2 Replies Latest reply on Apr 26, 2011 4:16 PM by Jeremy Feist

    SolidWorks Simulation for Assembly Jack Stand

    Aaron Ferguson

      I have been using SolidWorks now for almost 6 months and recently started focusing more on the Simulation aspect. My background is in Mechanical Engineering/FEA Analysis and most of my training so far has been with Alignex and online courses, tutorials, and reading books. Recently I got a project from a client, mostly as a training tool for my company, where I have to do a test on a jack stand. This jack stand will be used to support a mining vehicle of some sort. I have attached a picture of my assembly model.


      Basically, it consists of a rectangular base plate, a larger rectangle attached on top of the base plate with an X pattern inside for support, two structural tubes ASTM A500 Grade B about halfway up for support and a fork lift to move the jack stand, and a cradle top curved with a 63" radius where an 85 ton load will be applied.


      This will all be welded together with ASTM A36 Steel, which is to be determined on weld size. It will be resting on concrete or a gravel floor, which might not always be even like the 85 ton load. What we want to determine is if the structure will be able to support the 85 ton loaded on the cradle top both as a distributed load and if say the vehicle was putting all that weight on one edge of the jack stand. Also, what happens if the floor is uneven?


      I guess my main concern, is just how to run a test correctly and where to even begin? Other things I have questions on is:


      Since this an assembly, will there be concerns with meshing?

      How do the welds affect the test? Should they be used such as an edge weld connector?

      With this being symmetric, could I just model ¼ of assembly and make it one part to simplify the test. Would that be an accurate enough?

      If I do it a ¼ model using two different types of materials (structural steel and the tubing), can that be modeled in just one part?

      I don’t see ASTM A500 Grade B in the material database. I know you can create custom materials. How do I got about that or is there a way to download more materials from the internet, such as using 3D Content Central?

      Is there a way to determine what weld sizes need to be used during or after the test?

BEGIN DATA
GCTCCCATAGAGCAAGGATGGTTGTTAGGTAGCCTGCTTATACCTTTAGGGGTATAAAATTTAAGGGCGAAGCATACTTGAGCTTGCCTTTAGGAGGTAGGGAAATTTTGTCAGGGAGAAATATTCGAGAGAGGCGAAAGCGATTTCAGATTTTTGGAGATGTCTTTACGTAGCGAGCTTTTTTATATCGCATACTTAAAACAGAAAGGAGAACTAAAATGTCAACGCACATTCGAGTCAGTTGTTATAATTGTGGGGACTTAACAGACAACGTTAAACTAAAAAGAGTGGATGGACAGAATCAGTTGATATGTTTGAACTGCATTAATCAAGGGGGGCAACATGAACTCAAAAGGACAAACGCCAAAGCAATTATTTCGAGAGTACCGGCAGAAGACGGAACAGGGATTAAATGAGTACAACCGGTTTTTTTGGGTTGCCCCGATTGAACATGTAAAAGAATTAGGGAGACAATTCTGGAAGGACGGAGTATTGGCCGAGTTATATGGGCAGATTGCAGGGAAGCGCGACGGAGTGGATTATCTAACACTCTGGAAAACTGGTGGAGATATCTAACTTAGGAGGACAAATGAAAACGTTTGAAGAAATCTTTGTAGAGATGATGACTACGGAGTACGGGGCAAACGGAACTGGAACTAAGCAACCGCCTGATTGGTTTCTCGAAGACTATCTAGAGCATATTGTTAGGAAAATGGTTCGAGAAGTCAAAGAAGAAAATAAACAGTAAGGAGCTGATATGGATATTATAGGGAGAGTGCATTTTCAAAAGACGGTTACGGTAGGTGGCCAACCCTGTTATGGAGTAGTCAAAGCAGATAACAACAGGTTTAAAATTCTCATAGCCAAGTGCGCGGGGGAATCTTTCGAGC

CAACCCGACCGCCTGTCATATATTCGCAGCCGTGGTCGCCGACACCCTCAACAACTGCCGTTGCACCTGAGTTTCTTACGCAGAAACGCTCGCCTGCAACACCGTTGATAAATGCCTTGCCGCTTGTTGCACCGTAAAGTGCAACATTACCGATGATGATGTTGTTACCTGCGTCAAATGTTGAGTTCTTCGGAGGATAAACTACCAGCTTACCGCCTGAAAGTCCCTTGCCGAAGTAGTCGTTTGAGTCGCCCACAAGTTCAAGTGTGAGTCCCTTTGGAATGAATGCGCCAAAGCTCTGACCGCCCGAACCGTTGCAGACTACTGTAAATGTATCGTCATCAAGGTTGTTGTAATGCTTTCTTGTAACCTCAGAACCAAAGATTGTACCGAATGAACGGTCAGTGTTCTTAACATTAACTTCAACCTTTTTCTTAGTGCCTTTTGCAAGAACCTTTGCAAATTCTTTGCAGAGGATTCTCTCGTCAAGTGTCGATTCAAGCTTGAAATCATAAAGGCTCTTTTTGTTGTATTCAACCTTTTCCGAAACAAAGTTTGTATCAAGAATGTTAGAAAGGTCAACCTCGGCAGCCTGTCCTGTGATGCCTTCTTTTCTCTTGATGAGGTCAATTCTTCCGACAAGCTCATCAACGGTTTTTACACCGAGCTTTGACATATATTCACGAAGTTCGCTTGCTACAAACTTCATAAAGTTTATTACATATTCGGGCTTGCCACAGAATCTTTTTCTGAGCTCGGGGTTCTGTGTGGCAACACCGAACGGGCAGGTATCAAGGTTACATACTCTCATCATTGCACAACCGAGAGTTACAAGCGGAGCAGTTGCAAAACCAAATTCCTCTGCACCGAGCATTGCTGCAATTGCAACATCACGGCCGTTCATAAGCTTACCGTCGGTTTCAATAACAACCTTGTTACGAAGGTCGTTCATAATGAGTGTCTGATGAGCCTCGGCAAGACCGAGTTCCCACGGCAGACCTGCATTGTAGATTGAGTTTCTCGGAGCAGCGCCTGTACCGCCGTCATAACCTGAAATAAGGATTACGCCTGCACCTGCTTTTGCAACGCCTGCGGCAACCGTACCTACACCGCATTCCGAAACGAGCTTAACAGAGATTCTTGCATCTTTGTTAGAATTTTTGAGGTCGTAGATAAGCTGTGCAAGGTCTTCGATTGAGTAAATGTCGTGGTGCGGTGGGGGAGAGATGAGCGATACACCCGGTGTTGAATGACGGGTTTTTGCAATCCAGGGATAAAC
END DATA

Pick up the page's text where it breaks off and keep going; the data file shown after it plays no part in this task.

The more I use SolidWorks, the more I love it. Not only for what it has done for me, but for what it can do for my company in the future. But, it can be overwhelming. I know where I want to end up when the test is over, but just don’t know how to get there and being the most accurate possible to real world conditions. I have been in contact with Alignex and figure these forums, being fairly new to them myself, are a great resource to help with this and further my knowledge. I appreciate any advice given.


      Note: I am using SolidWorks Professional 2011 SP2 with the full Simulation Package

        • Re: SolidWorks Simulation for Assembly Jack Stand
          Jerry Steiger



          I don't know much about SolidWorks Simulation, so my response will be pretty general. I'm also not at all familiar with welded steel structures. Forgive me if this sounds harsh, but it seems from your questions that you are pretty naive about FEA, even more than I am. 


          Looking at your part, the wall thickness is pretty small compared to the other dimensions, so it is going to be difficult to analyze using solid elements. You'll either end up with a huge number of elements or very badly shaped elements, or both. I would be inclined to try and model it with shell elements, but I don't know how well that will work with the loads, boundary conditions, welds and possible failure modes. Buckling might be a particularly tricky problem.


          You should be able to use symmetry in the case where the load and floor are nice and symmetrical. You might be able to use half symmetry in the case where you are applying the load or the restraint on one edge, depending on which edges you are loading/restraining.


          I think that SW Simulation supports multiple materials for mult-body parts, but I'm not sure about that. If not, you will need to model it as an assembly. MatWeb is a good place to find material properties.There are a number of others that I don't remember now, but searching in the forums will probably turn up more than you can easily check out. As I recall, adding a new material is most easily done by copying an existing, similar material and then saving it with the new values under a new name. I think you may have to save it in a new location that you have the system look in.


          I think that weld sizing is a rather specialized area of expertise. You need to talk to people who are knowledgeable in this area. I suspect that a number of the people who post here fit that description. They are quite likely expecting to be paid for their expertise. Perhaps they have gotten in touch with you through email and that is why there aren't any responses from those who know much more than I do. On the other hand, it seems like the experts here are more inclined to ignore questions they deem to be beneath their notice than in the other forums. That just seems to be the way that FEA people are.


          Jerry Steiger